Giro d’Italia Stage 11: Gadret sneaks in a win


This is a reprint of an article I wrote for US Pro Cycling News. I am sharing recap writing duties with the other writers of both the Giro and the Tour of California.

Today, the riders of the Giro were treated to a lumpy, lumpy stage. While it wasn’t hard, it wasn’t easy either and while there was potential for a breakaway to succeed on this stage, the lone breakaway rider to last until the end, Daniel Morano (Katusha), was overtaken in the last 100 meters by John Gadret (AG2R-La Mondiale).

Frequent attacks

The start of the stage saw a lot of riders, from all over the GC, attacking all over the place. A big group of riders escaped right away, but owing to the presence of names like Kiryienka, Ventoso, De Clercq, Petacchi, Brutt, it was not allowed to stay away for long. Another group of 12 tried to get away on the first climb, with no success. Finally, with only 80km to go, another 10 tried. The group, made up of Christophe Le Mevel (Garmin-Cervelo), Daniel Morano (Katusha), Marco Marzano (Lampre-ISD), Valerio Agnoli (Liquigas-Cannondale), Carlos Alberto Betancur  and Fabio Taborre (Acqua & Sapone), Simone Stortoni (Colnago), Ignatas Konovalovas (Movistar), Tiago Machado (RadioShack), Lars Nordhaug (Sky), and Steven Kruijswijk (Rabobank), was urged on by Le Mevel to keep the pace high, and finally managed to snap the elastic.

Le Mevel, as the highest placed GC contendor in the break, was a marked man. Being in the break could mean a jump in the standings (or even take the pink jersey) if he could stay away until the end, but it could also kill his GC chances, working hard in the break all day. The gap was kept steady at around 2 minutes, which was close enough for the peloton (and the pink jersey) to feel comfortable, but far enough away to have a chance at taking the stage and the pink jersey.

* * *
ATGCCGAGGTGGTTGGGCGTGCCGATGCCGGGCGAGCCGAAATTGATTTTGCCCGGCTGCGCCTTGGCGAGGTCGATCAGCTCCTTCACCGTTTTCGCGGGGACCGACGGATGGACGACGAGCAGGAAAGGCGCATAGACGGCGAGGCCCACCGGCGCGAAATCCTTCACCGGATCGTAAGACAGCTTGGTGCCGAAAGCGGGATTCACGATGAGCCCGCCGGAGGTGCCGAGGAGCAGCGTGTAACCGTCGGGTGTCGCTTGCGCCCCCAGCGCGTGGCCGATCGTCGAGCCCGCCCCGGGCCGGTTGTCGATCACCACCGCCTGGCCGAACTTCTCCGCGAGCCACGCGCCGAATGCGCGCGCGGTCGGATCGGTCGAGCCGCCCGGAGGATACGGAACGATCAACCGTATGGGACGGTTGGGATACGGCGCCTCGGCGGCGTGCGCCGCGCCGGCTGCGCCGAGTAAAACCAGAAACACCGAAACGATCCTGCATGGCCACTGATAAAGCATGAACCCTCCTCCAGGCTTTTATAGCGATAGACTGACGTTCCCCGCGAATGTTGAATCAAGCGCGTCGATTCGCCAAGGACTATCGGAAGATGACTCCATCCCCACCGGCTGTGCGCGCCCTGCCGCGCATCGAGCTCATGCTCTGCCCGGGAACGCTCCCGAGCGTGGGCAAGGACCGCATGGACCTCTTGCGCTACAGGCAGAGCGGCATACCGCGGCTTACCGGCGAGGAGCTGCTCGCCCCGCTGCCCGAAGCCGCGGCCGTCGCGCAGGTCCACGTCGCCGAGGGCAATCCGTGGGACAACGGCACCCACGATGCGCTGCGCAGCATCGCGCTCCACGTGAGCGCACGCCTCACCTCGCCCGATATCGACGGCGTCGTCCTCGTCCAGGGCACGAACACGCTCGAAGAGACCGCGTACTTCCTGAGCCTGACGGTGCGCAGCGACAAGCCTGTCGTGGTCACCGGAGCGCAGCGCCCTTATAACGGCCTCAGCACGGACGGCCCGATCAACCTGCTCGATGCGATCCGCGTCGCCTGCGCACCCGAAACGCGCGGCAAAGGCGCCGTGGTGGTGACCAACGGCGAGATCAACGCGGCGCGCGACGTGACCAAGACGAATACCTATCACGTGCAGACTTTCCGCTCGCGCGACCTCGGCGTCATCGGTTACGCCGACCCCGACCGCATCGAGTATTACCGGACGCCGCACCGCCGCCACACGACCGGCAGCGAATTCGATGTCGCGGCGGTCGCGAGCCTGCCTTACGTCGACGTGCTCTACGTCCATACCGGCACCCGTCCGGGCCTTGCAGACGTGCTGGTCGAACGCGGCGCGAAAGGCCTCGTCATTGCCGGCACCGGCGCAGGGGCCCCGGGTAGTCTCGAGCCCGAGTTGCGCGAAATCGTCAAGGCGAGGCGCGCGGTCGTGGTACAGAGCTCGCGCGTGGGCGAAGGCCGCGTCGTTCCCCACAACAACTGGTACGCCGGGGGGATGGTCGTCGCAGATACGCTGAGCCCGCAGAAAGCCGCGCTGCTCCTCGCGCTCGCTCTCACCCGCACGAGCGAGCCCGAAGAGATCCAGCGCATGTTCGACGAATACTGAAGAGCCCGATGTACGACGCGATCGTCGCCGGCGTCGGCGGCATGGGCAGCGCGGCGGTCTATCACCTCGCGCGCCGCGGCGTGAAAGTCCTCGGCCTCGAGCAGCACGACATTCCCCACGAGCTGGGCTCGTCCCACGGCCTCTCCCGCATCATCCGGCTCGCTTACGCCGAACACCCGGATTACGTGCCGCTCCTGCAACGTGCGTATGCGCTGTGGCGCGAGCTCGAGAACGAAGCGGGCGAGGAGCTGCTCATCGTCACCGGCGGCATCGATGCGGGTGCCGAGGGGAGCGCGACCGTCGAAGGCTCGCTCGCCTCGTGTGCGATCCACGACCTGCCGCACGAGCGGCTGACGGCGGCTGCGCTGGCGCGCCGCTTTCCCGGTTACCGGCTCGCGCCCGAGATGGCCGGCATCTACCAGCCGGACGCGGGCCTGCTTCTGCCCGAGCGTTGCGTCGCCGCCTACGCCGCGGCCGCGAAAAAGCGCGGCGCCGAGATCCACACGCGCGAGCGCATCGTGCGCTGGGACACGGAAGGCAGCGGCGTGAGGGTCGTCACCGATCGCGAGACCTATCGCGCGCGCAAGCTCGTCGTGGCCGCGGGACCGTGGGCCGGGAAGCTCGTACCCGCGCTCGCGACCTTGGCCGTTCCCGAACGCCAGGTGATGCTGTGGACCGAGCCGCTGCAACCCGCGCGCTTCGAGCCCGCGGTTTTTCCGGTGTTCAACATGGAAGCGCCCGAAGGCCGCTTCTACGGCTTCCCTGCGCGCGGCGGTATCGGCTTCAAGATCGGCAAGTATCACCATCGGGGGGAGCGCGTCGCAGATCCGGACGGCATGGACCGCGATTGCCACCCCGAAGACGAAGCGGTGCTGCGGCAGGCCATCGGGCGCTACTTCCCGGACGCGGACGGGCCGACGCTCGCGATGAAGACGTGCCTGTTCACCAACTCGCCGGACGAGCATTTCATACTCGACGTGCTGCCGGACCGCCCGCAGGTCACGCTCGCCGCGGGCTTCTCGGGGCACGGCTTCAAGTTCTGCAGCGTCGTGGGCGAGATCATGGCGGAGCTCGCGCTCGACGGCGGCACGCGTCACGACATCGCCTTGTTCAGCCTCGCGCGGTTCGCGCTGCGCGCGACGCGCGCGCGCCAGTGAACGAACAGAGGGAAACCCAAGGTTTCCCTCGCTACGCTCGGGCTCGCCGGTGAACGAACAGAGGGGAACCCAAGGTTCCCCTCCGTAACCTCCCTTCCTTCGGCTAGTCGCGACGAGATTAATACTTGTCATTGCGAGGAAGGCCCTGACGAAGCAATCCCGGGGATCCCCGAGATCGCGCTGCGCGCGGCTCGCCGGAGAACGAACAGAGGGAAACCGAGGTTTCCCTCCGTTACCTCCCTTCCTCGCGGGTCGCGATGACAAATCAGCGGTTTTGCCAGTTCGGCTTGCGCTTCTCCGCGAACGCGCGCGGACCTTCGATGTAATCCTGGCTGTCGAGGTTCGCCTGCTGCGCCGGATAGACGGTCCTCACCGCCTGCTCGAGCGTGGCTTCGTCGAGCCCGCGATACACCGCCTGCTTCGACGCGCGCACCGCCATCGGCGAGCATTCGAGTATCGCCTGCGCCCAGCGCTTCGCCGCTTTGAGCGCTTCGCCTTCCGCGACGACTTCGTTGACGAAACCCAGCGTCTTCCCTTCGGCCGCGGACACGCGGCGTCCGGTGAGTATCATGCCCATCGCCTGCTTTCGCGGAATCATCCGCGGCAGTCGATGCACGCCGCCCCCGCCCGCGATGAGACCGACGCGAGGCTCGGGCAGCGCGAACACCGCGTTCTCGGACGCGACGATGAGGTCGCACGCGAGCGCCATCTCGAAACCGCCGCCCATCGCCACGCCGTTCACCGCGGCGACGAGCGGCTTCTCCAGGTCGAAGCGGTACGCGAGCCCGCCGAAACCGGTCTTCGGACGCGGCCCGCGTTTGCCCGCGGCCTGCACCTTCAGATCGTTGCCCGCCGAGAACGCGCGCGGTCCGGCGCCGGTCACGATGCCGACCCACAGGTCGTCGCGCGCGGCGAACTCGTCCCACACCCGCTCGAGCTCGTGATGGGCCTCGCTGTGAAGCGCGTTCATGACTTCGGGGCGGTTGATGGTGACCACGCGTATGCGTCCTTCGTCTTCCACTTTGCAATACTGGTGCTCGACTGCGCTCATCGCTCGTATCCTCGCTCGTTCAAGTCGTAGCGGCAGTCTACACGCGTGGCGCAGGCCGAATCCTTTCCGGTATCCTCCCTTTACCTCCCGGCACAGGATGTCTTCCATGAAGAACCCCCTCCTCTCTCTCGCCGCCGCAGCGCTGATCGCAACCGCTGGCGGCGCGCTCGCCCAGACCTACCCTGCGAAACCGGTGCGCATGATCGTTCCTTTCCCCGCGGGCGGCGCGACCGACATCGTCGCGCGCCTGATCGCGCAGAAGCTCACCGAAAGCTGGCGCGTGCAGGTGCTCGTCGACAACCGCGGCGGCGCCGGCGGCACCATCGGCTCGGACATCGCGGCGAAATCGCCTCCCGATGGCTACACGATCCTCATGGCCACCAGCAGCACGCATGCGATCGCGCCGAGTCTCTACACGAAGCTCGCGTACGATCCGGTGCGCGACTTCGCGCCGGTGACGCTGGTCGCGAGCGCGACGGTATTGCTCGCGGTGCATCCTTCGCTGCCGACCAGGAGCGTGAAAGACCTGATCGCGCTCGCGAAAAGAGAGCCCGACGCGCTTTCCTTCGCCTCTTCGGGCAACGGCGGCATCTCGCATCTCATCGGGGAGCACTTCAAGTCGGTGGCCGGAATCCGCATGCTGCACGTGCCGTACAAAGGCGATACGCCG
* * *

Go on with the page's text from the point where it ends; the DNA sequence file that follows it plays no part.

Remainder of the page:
Attacks in the break

Even the break wasn’t immune to multiple attacks toda. With 30km to go, Morano attacked out the break and managed to get a good gap. 15km later, Betancur attacked, followed quickly by Le Mevel, Kruijswijk, Konovalovas, Stortoni, and Marzano. Soon, however, Konovalovas attacked out of that group of chasers and quickly pulled away. He blazed up to Morano, where they started to work together. The chasers continued to work behind them, with Le Mevel trying hard to make them work together, but to no avail- the chasers soon started attacking each other. Kruijswijk and Stortoni attacked Le Mevel and the rest at 8km, and were quickly pulled back only to have Kruijswijk attack again. Le Mevel’s chances at staying away or gaining enough time to get the pink jersey were dwindling fast.

Lost gamble

Despite Le Mevel’s valiant efforts to keep the break working together and away,  by the 3km to go mark, the chasers were caught.

Within the last kilometer Morano was out of the saddle, dropping Kovovalovas and trying to keep ahead of the peloton, which was nipping at his heels. Despite one last, desperate dig by Morano, John Gadret  timed his attack out of the peloton and easy passed Morano on the uphill finish to take the stage.

While there had been talk of Contador letting the pink jersey go, in the end, Le Mevel’s gamble did not pay off, as he was not able to take the pink jersey. However, all was not lost, as he did move up to 4th in the GC, only 1’28″ behind Contador.

Top 5 Stage results

  1. John Gadret FRA (AG2R La Mondiale)
  2. Joaquim Rodriguez Oliver SPA (Katusha)
  3. Giovanni Visconti ITA (Farnese Vini-Neri Sottoli)
  4. Jose Rodolfo COL (Androni Giocattoli)
  5. Alberto Contador SPA (Saxo Bank Sungard)
Top 5 GC
  1. Alberto Contador
  2. Kanstantsin Sivtsov BLR (HTC-Highroad) at 59 sec
  3. Vincenzo Nibali ITA (Liquigas-Cannondale) at 1:21
  4. Christophe Le Mevel FRA (Garmin-Cervlo) at 1:28
  5. Michele Scarponi ITA (Lampre-ISD) at s.t.

Photo: Bettini/CyclingNews.com

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